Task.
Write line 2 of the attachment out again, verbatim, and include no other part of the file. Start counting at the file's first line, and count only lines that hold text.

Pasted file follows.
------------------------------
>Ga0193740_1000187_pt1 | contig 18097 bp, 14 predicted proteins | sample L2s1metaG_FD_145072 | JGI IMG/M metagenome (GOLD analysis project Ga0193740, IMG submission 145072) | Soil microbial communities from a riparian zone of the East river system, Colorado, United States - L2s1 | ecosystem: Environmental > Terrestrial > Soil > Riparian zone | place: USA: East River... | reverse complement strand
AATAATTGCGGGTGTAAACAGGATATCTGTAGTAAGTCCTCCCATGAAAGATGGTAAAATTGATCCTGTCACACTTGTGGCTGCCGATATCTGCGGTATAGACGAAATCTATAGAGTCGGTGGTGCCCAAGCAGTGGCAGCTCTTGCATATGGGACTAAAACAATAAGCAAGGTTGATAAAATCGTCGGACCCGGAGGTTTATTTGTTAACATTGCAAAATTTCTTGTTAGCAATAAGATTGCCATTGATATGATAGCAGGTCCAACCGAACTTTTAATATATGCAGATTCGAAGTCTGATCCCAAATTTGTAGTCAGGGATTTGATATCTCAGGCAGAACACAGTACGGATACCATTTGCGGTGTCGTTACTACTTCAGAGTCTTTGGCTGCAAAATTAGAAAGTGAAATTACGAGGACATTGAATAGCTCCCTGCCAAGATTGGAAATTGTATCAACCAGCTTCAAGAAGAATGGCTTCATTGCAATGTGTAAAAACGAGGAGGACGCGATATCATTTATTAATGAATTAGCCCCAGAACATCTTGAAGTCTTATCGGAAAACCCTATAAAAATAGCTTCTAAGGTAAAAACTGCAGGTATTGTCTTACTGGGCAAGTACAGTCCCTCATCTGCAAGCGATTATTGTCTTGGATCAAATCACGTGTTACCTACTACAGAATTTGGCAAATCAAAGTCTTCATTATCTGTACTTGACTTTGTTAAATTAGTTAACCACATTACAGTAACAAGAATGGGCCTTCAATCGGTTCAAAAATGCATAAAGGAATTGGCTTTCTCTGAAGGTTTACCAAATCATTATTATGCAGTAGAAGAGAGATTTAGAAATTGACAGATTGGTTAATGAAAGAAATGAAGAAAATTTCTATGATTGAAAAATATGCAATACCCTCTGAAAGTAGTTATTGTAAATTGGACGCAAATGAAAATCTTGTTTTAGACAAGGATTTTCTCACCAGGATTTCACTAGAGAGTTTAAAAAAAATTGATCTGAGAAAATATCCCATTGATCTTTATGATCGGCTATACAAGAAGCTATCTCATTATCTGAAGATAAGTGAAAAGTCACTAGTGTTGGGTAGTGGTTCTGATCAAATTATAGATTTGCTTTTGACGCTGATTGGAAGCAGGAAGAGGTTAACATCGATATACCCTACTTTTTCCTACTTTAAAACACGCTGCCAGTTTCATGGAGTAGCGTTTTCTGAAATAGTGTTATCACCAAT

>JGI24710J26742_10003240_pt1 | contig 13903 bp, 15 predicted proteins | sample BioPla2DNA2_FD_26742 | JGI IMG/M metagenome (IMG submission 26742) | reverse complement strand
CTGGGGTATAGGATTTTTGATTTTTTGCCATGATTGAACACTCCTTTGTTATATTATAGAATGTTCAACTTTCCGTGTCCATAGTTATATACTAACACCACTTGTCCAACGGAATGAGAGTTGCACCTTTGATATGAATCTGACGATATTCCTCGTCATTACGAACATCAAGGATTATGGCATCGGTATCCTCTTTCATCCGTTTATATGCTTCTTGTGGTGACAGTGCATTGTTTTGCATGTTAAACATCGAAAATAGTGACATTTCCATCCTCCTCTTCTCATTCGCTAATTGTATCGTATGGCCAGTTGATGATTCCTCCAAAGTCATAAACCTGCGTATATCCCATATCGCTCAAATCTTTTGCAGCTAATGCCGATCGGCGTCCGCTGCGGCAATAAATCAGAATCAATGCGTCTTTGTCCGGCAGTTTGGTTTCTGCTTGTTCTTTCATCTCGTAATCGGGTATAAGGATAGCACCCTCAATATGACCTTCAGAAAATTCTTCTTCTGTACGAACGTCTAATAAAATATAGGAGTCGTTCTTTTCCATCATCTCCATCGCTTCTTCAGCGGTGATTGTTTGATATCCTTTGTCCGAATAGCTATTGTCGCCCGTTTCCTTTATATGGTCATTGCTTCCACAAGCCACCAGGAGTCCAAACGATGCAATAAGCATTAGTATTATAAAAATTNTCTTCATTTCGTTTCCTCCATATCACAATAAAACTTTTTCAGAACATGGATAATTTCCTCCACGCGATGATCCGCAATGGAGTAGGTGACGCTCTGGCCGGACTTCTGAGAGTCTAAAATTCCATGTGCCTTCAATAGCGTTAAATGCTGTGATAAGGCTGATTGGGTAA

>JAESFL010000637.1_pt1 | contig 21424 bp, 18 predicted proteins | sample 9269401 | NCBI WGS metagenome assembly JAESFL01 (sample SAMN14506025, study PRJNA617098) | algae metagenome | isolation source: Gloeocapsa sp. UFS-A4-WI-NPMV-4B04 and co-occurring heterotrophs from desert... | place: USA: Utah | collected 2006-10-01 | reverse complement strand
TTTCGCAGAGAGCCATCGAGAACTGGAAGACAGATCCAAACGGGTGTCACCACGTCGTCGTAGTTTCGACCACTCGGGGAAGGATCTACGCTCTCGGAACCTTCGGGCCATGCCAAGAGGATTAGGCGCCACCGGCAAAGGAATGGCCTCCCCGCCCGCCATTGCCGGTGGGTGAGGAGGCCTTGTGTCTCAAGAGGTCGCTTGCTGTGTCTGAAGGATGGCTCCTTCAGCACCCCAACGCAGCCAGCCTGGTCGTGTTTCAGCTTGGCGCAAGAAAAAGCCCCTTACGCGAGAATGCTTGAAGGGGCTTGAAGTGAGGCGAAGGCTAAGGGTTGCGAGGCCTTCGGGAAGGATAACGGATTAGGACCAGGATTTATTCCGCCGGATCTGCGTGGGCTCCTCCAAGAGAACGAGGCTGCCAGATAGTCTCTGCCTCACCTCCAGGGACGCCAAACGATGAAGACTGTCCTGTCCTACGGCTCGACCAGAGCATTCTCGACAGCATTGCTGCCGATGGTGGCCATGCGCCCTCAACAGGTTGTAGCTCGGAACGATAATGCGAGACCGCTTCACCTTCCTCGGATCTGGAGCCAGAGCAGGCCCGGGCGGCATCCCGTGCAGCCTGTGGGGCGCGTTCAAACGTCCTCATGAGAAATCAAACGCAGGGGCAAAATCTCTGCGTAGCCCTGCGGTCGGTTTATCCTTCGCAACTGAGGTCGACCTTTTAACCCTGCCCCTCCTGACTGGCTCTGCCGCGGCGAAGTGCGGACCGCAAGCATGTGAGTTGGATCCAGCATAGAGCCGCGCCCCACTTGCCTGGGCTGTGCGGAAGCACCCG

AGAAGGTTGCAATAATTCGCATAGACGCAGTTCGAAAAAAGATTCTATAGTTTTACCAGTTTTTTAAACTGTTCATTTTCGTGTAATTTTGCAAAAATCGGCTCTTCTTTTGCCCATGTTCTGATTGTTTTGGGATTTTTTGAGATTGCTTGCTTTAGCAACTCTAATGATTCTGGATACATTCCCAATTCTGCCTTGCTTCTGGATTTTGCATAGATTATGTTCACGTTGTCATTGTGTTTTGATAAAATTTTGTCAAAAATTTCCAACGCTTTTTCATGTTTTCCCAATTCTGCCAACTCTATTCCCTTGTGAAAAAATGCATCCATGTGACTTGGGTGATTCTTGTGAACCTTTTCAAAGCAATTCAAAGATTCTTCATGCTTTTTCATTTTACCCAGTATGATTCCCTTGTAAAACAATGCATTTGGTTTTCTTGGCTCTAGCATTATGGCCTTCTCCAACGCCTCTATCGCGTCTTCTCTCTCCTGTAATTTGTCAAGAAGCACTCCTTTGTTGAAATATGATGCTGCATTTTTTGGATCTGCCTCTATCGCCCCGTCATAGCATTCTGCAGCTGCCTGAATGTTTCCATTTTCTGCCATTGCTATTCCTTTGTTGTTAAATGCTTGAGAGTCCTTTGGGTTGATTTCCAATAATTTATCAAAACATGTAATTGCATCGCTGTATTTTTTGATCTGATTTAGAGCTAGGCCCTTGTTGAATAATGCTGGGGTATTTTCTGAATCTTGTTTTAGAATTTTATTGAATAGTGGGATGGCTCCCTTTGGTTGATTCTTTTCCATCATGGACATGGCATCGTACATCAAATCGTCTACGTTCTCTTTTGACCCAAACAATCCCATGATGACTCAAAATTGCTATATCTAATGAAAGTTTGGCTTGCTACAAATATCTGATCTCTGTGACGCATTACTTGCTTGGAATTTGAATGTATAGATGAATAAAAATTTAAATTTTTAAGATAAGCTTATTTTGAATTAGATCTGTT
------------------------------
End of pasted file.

AATAATTGCGGGTGTAAACAGGATATCTGTAGTAAGTCCTCCCATGAAAGATGGTAAAATTGATCCTGTCACACTTGTGGCTGCCGATATCTGCGGTATAGACGAAATCTATAGAGTCGGTGGTGCCCAAGCAGTGGCAGCTCTTGCATATGGGACTAAAACAATAAGCAAGGTTGATAAAATCGTCGGACCCGGAGGTTTATTTGTTAACATTGCAAAATTTCTTGTTAGCAATAAGATTGCCATTGATATGATAGCAGGTCCAACCGAACTTTTAATATATGCAGATTCGAAGTCTGATCCCAAATTTGTAGTCAGGGATTTGATATCTCAGGCAGAACACAGTACGGATACCATTTGCGGTGTCGTTACTACTTCAGAGTCTTTGGCTGCAAAATTAGAAAGTGAAATTACGAGGACATTGAATAGCTCCCTGCCAAGATTGGAAATTGTATCAACCAGCTTCAAGAAGAATGGCTTCATTGCAATGTGTAAAAACGAGGAGGACGCGATATCATTTATTAATGAATTAGCCCCAGAACATCTTGAAGTCTTATCGGAAAACCCTATAAAAATAGCTTCTAAGGTAAAAACTGCAGGTATTGTCTTACTGGGCAAGTACAGTCCCTCATCTGCAAGCGATTATTGTCTTGGATCAAATCACGTGTTACCTACTACAGAATTTGGCAAATCAAAGTCTTCATTATCTGTACTTGACTTTGTTAAATTAGTTAACCACATTACAGTAACAAGAATGGGCCTTCAATCGGTTCAAAAATGCATAAAGGAATTGGCTTTCTCTGAAGGTTTACCAAATCATTATTATGCAGTAGAAGAGAGATTTAGAAATTGACAGATTGGTTAATGAAAGAAATGAAGAAAATTTCTATGATTGAAAAATATGCAATACCCTCTGAAAGTAGTTATTGTAAATTGGACGCAAATGAAAATCTTGTTTTAGACAAGGATTTTCTCACCAGGATTTCACTAGAGAGTTTAAAAAAAATTGATCTGAGAAAATATCCCATTGATCTTTATGATCGGCTATACAAGAAGCTATCTCATTATCTGAAGATAAGTGAAAAGTCACTAGTGTTGGGTAGTGGTTCTGATCAAATTATAGATTTGCTTTTGACGCTGATTGGAAGCAGGAAGAGGTTAACATCGATATACCCTACTTTTTCCTACTTTAAAACACGCTGCCAGTTTCATGGAGTAGCGTTTTCTGAAATAGTGTTATCACCAAT